To find out your lawn’s particular needs, test the soil every three or four years by sending a sample to a local lab. A test costs $20 or less and reveals the contents, including salts, organic matter, phosphorus, nitrates and nitrogen, lime and texture. Then take the results to your local garden shop for help deciding which fertilizers and amendments to apply.
Most fertilizer comes in dry grains or pellets. Distribute it evenly using a hand-held fertilizer spreader (roughly $13 to $80) for small areas, or a wheeled spreader ($90 and up).
Natural fertilizers — sometimes called “organic” — work slowly because they need heat and water to break down so grass can absorb them. The USDA doesn’t regulate the term “organic” as it does with food, so ignore label claims and identify products by reading the key ingredients. Ingredient names you’d recognize from a chemistry book — ammonium nitrate, say — are a clue the product is probably synthetic. Organics use stuff in the forms found in nature — dried manure, kelp, blood and bone meal, feather meal or poultry waste, for instance. Both types are applied in spring and again in fall. (You can learn more about natural lawn management from the Maine-based organization SafeLawns.)
Synthetics can cost a bit less. For example, two 40-pound bags of Milorganite, an organic brand, will cover the average 5,000-square-foot lawn for around $18.40 purchased online. You get three times that much coverage from Scotts Lawn Pro fertilizer for about $30.
8. Don’t mix your fertilizers
Regardless of which type of fertilizer you choose, stick with only one. Mixing natural and synthetic gives poor results, says Scott Meyer, editor of Organic Gardening magazine.
9. Grow thick grass — and stay on top of your weeds
The best defense against pests — weeds and diseases — is to grow thick, vigorous turf. If you’ve only got a few weeds, pull them by hand or use a dandelion weeder ($8-$10), a tool with a forked metal end. Pay your kids or someone else’s for every weed they pull.
By observing your lawn closely, you may let a problem resolve itself or stay contained without treatment, just as golf-course professionals do. “If we have a little bit of disease on a green, we let it go unless we get to the point where we could lose some serious putting quality,” says Brooks.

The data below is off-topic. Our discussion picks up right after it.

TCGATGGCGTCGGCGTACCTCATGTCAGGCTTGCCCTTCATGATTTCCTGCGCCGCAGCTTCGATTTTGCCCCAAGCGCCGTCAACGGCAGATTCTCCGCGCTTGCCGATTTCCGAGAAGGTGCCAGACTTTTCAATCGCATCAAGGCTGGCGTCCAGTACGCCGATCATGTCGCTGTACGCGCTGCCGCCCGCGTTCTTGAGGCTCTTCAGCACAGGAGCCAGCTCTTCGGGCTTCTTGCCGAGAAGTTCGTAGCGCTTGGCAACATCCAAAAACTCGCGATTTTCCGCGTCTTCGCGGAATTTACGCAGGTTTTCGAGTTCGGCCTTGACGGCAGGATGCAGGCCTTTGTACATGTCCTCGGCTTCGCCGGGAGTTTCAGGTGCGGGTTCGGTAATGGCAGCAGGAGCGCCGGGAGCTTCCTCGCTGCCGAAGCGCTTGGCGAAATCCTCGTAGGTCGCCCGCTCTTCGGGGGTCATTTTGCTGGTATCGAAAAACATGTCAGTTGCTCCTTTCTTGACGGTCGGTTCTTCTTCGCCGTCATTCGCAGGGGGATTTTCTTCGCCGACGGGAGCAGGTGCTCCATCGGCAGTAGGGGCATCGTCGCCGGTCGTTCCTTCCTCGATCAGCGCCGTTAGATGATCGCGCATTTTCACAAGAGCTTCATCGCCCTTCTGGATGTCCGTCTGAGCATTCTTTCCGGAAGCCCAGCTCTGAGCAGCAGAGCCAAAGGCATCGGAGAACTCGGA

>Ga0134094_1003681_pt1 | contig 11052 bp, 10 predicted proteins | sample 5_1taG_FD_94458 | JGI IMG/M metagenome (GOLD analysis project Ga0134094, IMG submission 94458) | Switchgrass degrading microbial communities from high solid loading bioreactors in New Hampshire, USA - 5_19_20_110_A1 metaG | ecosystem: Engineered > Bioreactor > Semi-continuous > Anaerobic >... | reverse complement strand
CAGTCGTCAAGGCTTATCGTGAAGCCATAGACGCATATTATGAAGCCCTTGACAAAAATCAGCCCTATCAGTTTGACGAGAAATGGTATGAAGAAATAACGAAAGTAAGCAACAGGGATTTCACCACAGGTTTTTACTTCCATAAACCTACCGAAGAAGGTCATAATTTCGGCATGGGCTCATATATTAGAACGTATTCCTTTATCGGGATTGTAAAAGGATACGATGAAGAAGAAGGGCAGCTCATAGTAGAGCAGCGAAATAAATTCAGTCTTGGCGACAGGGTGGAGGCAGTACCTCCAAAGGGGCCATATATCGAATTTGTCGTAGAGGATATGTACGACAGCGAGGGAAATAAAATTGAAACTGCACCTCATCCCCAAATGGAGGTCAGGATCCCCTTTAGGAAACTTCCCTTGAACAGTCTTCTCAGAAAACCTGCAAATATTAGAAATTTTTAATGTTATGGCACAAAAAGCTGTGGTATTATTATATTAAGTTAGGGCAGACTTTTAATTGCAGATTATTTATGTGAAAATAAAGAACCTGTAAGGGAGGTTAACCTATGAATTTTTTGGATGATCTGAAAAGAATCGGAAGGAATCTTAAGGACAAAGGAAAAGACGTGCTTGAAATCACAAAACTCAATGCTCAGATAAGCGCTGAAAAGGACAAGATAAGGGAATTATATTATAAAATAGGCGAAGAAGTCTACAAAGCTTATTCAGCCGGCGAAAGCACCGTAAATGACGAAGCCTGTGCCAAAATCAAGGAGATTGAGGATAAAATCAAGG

10. Choose the right herbicide
If you decide you need extra help with weeds, there are two types of herbicides to choose from:
“Pre-emergents” prevent weed seeds from germinating and are often applied once a year.
“Post-emergents” are used after the weed is visible to control broadleaf weeds, such as dandelions and chickweed, or grassy pests such as crab grass, quack grass or even wild varieties of rye or bluegrass that aren’t controlled by mowing or hand-pulling.
Most herbicides are synthetic. Natural approaches mostly involve beefing up the soil to prevent infestation, although corn gluten does both fertilize and stop seed germination and is used as a natural pre-emergent. (See University of Illinois at Urbana-Champaigne’s lawn problem solver site for identifying weeds.)
“Weed-and-feed” mixes of fertilizer and synthetic herbicides are popular post-emergents because they seem like an efficient way to get two jobs done at once. But Gaussoin recommends against them because they spread herbicides over the entire lawn instead of just on problem spots.
“Most of these products, when used properly, are not as toxic as some of the press would have you believe. But there’s no reason to overapply them or apply them where there is no pest. That’s just not reasonable from an environmental standpoint,” says Gaussoin.
If you’ve decided on synthetic herbicides, first try the least-toxic product recommended for the problem you’re treating. Look up each product’s MSDS (Material Safety Data Sheet) online before purchasing and compare its LD50 (lethal dose for 50% of test animals) rating with that of other similar products. According to the EPA, the lower the LD50 rating, the more toxic the pesticide. Use a small tank sprayer, mix up the minimum amount and walk around the lawn, spot spraying only on the trouble areas.
If you’ve followed all these tips and your yard is brown, dying or not thriving, you could have a disease or insect infestation. Treating diseases and insects is a complex task requiring accurate identification before taking action. Cut a sample of the affected grass, including plenty of roots and some healthy plant tissue, too. Put it in a sandwich bag and take the evidence to a local Extension service or garden center for help in identifying the culprit and choosing an approach.